Tuesday, November 10, 2015

Afton State Park: River Trail: October 24th, 2015

Hello again! This is Joe- Elly has offered me an exciting opportunity to intern as a staff writer at TotWoN, so I'll be your guide to Afton State Park today.

After wrapping up the Hiking Club at Itasca, we took some time off from hiking to focus more on training for our first 5k (which we successfully completed October 10th- yay!). We were taking my dad to Wisconsin to visit my brother for a week, and figured that would be a good opportunity to get the hiking boots back into action. The day started out cloudy and cold, but by the time we arrived back at the St. Croix in mid afternoon the clouds had disappeared and it was a lovely fall day.

We wound our way down the long, hilly entrance road to the trail center and then faced a rare dilemma- where to hike? Having the Hiking Club as a guide was helpful for me in that we always had something to accomplish... now I felt cast adrift! We thought about hiking up into the prairie restoration area, but in the end decided to head for the South River Trail. The descent was fairly significant (about 200 feet) and part of the Hiking Club trail. Once we reached the river, we had a nice view of some past-peak but still pleasant colors along the St. Croix.

Hello, Wisconsin

The river trail looked awfully level, and I began to wonder if it was perhaps an old rail line. We found an old culvert that looked (and sounded) like it was made out of cast iron, and later found another with old school stone work around it, which confirmed our suspicions. There was an amazing echo in the pipe.


Helloooooo in thereeeee

It turns out this was a line built in the early 1880s from Hastings to Stillwater by the Milwaukee Road, and it was abandoned in 1979. There are plans to incorporate it into a longer bike route along the St. Coix; currently the trail map indicates it dead ends at the north and south boundaries of the park. We're big fans of rail trails so hopefully this comes to fruition. It's always enjoyable to imagine rumbling along through the scenery in an old locomotive as you hike or bike!


Water level route

We intended to hike to the south boundary of the park, but noticed an old set of stairs heading up off the path. We were close to the end of the trail anyway so we figured we might as well explore. Well.


Can you see the trail?

We made it to the top, and there definitely was a trail (including some extremely decrepit stair work at the very top), but we can see why this route was no longer on the trail map. Climbing 200 feet on a narrow footpath through thick piles of wet and slippery leaves is probably something the park wants to avoid for liability reasons if nothing else. We also had the awkward experience of breaking out of the bushes at the back of a very crowded group campsite and having to scuttle along the edges of the gathering back to the road.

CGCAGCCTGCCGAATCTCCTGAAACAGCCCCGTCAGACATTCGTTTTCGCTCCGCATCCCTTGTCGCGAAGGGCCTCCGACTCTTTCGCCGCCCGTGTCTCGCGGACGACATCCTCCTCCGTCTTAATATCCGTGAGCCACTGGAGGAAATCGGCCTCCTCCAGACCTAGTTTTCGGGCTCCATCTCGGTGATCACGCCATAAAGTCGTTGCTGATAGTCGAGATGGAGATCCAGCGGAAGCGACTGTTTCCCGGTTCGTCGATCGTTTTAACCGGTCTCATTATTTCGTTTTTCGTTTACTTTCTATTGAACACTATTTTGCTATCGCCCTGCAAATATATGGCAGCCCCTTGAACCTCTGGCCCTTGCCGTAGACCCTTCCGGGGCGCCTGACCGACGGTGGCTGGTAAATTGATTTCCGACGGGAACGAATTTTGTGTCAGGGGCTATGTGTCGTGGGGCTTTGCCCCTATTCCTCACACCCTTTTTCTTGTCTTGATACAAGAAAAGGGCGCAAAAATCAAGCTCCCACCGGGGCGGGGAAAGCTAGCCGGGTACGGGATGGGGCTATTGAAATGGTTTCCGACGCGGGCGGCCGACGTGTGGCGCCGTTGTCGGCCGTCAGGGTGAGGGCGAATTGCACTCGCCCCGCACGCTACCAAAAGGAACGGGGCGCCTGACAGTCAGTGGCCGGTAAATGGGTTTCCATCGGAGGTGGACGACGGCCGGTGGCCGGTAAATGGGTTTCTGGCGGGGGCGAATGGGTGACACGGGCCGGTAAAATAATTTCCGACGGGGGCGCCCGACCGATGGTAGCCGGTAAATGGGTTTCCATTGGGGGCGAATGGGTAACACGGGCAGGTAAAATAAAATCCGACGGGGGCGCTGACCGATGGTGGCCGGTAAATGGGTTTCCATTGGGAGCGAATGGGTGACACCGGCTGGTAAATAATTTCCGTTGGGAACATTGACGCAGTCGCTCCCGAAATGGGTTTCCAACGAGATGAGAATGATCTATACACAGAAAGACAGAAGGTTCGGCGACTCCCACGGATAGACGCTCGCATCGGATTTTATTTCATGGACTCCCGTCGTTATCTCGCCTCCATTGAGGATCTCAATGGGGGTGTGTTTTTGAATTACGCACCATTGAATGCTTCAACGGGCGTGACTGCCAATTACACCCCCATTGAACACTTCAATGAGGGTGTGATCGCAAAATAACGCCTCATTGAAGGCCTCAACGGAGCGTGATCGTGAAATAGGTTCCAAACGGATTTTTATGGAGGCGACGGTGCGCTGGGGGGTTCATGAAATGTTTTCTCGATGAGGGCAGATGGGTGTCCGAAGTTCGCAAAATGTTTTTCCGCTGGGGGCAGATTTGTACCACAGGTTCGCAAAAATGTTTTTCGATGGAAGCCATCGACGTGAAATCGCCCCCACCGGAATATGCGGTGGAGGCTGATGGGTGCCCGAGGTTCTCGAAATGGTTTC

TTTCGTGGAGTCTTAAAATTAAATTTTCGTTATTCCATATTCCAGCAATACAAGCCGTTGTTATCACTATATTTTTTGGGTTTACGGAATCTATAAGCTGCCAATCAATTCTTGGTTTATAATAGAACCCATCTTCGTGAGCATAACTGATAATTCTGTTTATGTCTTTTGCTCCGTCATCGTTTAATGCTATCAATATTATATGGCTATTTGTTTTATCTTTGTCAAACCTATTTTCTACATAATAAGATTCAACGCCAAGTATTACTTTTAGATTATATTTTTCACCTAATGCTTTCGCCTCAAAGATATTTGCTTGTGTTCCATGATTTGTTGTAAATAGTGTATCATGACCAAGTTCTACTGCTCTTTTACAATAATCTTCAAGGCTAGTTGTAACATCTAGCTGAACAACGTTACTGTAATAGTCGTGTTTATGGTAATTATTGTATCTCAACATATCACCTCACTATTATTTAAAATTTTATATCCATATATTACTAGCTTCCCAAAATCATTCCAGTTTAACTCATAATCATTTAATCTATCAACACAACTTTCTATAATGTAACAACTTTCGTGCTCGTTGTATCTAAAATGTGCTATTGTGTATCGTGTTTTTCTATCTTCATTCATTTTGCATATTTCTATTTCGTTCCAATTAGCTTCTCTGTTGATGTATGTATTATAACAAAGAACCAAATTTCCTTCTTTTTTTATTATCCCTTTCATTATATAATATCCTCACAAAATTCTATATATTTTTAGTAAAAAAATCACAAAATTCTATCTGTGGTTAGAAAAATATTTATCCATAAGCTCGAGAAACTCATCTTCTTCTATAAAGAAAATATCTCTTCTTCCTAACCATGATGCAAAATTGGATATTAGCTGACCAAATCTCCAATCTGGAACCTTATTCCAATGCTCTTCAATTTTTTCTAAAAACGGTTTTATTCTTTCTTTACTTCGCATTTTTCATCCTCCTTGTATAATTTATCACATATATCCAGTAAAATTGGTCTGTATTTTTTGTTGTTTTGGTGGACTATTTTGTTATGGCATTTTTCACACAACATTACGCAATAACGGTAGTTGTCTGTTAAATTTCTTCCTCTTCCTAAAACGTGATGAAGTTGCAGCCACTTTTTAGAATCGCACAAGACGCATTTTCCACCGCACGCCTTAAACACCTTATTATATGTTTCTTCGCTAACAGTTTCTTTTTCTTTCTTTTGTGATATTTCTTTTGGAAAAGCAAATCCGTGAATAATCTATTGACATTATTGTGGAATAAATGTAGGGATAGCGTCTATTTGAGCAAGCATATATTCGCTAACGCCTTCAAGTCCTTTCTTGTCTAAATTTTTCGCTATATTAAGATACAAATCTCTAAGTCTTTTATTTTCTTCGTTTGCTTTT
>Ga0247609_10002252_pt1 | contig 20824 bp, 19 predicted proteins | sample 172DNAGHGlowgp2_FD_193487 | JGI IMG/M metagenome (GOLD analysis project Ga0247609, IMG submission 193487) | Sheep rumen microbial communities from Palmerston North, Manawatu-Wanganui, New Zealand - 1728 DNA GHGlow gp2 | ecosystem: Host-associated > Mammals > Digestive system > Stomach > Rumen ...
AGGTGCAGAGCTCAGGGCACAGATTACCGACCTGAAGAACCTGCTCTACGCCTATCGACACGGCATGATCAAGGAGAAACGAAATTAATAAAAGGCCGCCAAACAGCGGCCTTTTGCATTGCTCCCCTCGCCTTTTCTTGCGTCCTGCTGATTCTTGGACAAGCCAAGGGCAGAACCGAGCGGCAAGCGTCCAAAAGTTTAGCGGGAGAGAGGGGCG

Barely visible steps

The rest of the hike back to the trail center was along roads and paved trails (some of them part of the Hiking Club trail), and the late afternoon was nearly perfect for an autumn day.


Dancin' in the dead leaves

We even saw one last reminder of summer - a bright yellow flower - and a very photogenic beetle.


Hello, what's this?

Hello!  I am a Cucumber Beetle - I'm a pest, but a very photogenic pest

Overall, this was a great return visit and with Afton being only 45 minutes from home, I'm sure we'll be back many times in the future.

4 comments:

  1. Afton is great! It is my favorite state park for a day trip in this section of the state. I love the variety of trails that it offers! I think my favorite trail is Trout Brook.

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    1. We'll have to try the Trout Brook trail next time! After so many years of Hiking Club Trails, it was both refreshing and kind of overwhelming to have a choice of trail. Afton is so close by that we'll definitely be back.

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  2. It would be fantastic to have a bike trail along the river like that. It seems to me that in the not too distant past, there was talk of extending the Gateway trail to Stillwater, and building a trail from Stillwater north to the southern end of the Willard Munger trail. How great would it be to be able to bike on dedicated trails from one end of the state to the other?

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    1. I've biked the Gateway to the eastern terminus, and then gone into Stillwater. It was one of the most humbling experiences of my life. The ride TO the St Croix was easy enough, but once we turned around to head home we realized that we'd have to go uphill almost the entire way back to the Gateway. And what an uphill it was, up the bluffs to flat land. We wound up pooping out and having to flag down a car for a ride. It was terrible!

      Even so, I would still advocate for the Gateway to go into Stillwater. Maybe with a warning sign. :-)

      Minnesota is so good at Rail Trails and creating designated bike trails. I think it's just a matter of time and $$. And advocacy!

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